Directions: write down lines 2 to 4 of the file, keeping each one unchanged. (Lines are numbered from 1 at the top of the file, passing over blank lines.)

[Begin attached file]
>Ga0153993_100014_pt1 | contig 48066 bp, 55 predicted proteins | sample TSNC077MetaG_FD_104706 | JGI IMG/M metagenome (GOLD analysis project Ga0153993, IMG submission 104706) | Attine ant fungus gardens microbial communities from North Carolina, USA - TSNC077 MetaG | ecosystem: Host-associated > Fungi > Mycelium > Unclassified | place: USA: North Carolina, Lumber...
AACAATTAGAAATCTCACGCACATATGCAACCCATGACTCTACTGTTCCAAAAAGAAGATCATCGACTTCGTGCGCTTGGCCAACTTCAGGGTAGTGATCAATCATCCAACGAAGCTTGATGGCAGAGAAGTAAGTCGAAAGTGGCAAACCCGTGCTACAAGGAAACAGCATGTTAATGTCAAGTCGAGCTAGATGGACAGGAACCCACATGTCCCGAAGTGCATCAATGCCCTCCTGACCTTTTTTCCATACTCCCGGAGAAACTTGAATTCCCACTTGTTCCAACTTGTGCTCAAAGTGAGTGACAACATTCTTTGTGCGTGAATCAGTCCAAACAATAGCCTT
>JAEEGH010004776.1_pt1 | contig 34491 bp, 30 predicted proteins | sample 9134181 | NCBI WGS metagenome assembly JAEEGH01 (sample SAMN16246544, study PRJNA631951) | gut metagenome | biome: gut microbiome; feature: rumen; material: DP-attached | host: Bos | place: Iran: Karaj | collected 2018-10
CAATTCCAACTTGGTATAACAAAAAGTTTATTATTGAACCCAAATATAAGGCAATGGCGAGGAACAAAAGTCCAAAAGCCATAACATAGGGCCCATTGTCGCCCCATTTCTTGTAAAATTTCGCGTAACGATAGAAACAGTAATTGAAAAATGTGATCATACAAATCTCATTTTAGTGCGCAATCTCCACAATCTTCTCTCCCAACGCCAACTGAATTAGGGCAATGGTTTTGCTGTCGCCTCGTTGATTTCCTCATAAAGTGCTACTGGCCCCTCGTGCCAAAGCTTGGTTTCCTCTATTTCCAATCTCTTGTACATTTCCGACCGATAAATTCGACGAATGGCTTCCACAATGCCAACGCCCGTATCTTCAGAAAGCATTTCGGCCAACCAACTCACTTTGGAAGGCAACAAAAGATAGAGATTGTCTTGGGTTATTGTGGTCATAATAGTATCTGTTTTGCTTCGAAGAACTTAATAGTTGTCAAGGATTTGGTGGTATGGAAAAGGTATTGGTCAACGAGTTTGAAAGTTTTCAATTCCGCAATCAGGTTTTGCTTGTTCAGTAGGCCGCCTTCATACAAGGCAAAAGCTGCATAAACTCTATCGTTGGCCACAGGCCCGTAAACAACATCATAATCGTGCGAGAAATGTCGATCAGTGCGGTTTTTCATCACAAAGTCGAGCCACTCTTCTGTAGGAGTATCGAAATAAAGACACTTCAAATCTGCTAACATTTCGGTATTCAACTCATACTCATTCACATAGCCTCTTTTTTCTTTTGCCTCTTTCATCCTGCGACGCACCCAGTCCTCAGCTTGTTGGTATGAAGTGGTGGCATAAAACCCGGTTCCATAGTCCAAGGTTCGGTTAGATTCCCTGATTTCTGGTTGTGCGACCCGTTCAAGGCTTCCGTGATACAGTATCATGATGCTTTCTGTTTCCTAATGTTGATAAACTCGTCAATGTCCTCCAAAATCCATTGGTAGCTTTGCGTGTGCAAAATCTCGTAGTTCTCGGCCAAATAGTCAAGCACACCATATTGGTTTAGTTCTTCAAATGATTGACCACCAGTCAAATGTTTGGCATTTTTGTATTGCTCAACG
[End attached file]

AACAATTAGAAATCTCACGCACATATGCAACCCATGACTCTACTGTTCCAAAAAGAAGATCATCGACTTCGTGCGCTTGGCCAACTTCAGGGTAGTGATCAATCATCCAACGAAGCTTGATGGCAGAGAAGTAAGTCGAAAGTGGCAAACCCGTGCTACAAGGAAACAGCATGTTAATGTCAAGTCGAGCTAGATGGACAGGAACCCACATGTCCCGAAGTGCATCAATGCCCTCCTGACCTTTTTTCCATACTCCCGGAGAAACTTGAATTCCCACTTGTTCCAACTTGTGCTCAAAGTGAGTGACAACATTCTTTGTGCGTGAATCAGTCCAAACAATAGCCTT
>JAEEGH010004776.1_pt1 | contig 34491 bp, 30 predicted proteins | sample 9134181 | NCBI WGS metagenome assembly JAEEGH01 (sample SAMN16246544, study PRJNA631951) | gut metagenome | biome: gut microbiome; feature: rumen; material: DP-attached | host: Bos | place: Iran: Karaj | collected 2018-10
CAATTCCAACTTGGTATAACAAAAAGTTTATTATTGAACCCAAATATAAGGCAATGGCGAGGAACAAAAGTCCAAAAGCCATAACATAGGGCCCATTGTCGCCCCATTTCTTGTAAAATTTCGCGTAACGATAGAAACAGTAATTGAAAAATGTGATCATACAAATCTCATTTTAGTGCGCAATCTCCACAATCTTCTCTCCCAACGCCAACTGAATTAGGGCAATGGTTTTGCTGTCGCCTCGTTGATTTCCTCATAAAGTGCTACTGGCCCCTCGTGCCAAAGCTTGGTTTCCTCTATTTCCAATCTCTTGTACATTTCCGACCGATAAATTCGACGAATGGCTTCCACAATGCCAACGCCCGTATCTTCAGAAAGCATTTCGGCCAACCAACTCACTTTGGAAGGCAACAAAAGATAGAGATTGTCTTGGGTTATTGTGGTCATAATAGTATCTGTTTTGCTTCGAAGAACTTAATAGTTGTCAAGGATTTGGTGGTATGGAAAAGGTATTGGTCAACGAGTTTGAAAGTTTTCAATTCCGCAATCAGGTTTTGCTTGTTCAGTAGGCCGCCTTCATACAAGGCAAAAGCTGCATAAACTCTATCGTTGGCCACAGGCCCGTAAACAACATCATAATCGTGCGAGAAATGTCGATCAGTGCGGTTTTTCATCACAAAGTCGAGCCACTCTTCTGTAGGAGTATCGAAATAAAGACACTTCAAATCTGCTAACATTTCGGTATTCAACTCATACTCATTCACATAGCCTCTTTTTTCTTTTGCCTCTTTCATCCTGCGACGCACCCAGTCCTCAGCTTGTTGGTATGAAGTGGTGGCATAAAACCCGGTTCCATAGTCCAAGGTTCGGTTAGATTCCCTGATTTCTGGTTGTGCGACCCGTTCAAGGCTTCCGTGATACAGTATCATGATGCTTTCTGTTTCCTAATGTTGATAAACTCGTCAATGTCCTCCAAAATCCATTGGTAGCTTTGCGTGTGCAAAATCTCGTAGTTCTCGGCCAAATAGTCAAGCACACCATATTGGTTTAGTTCTTCAAATGATTGACCACCAGTCAAATGTTTGGCATTTTTGTATTGCTCAACG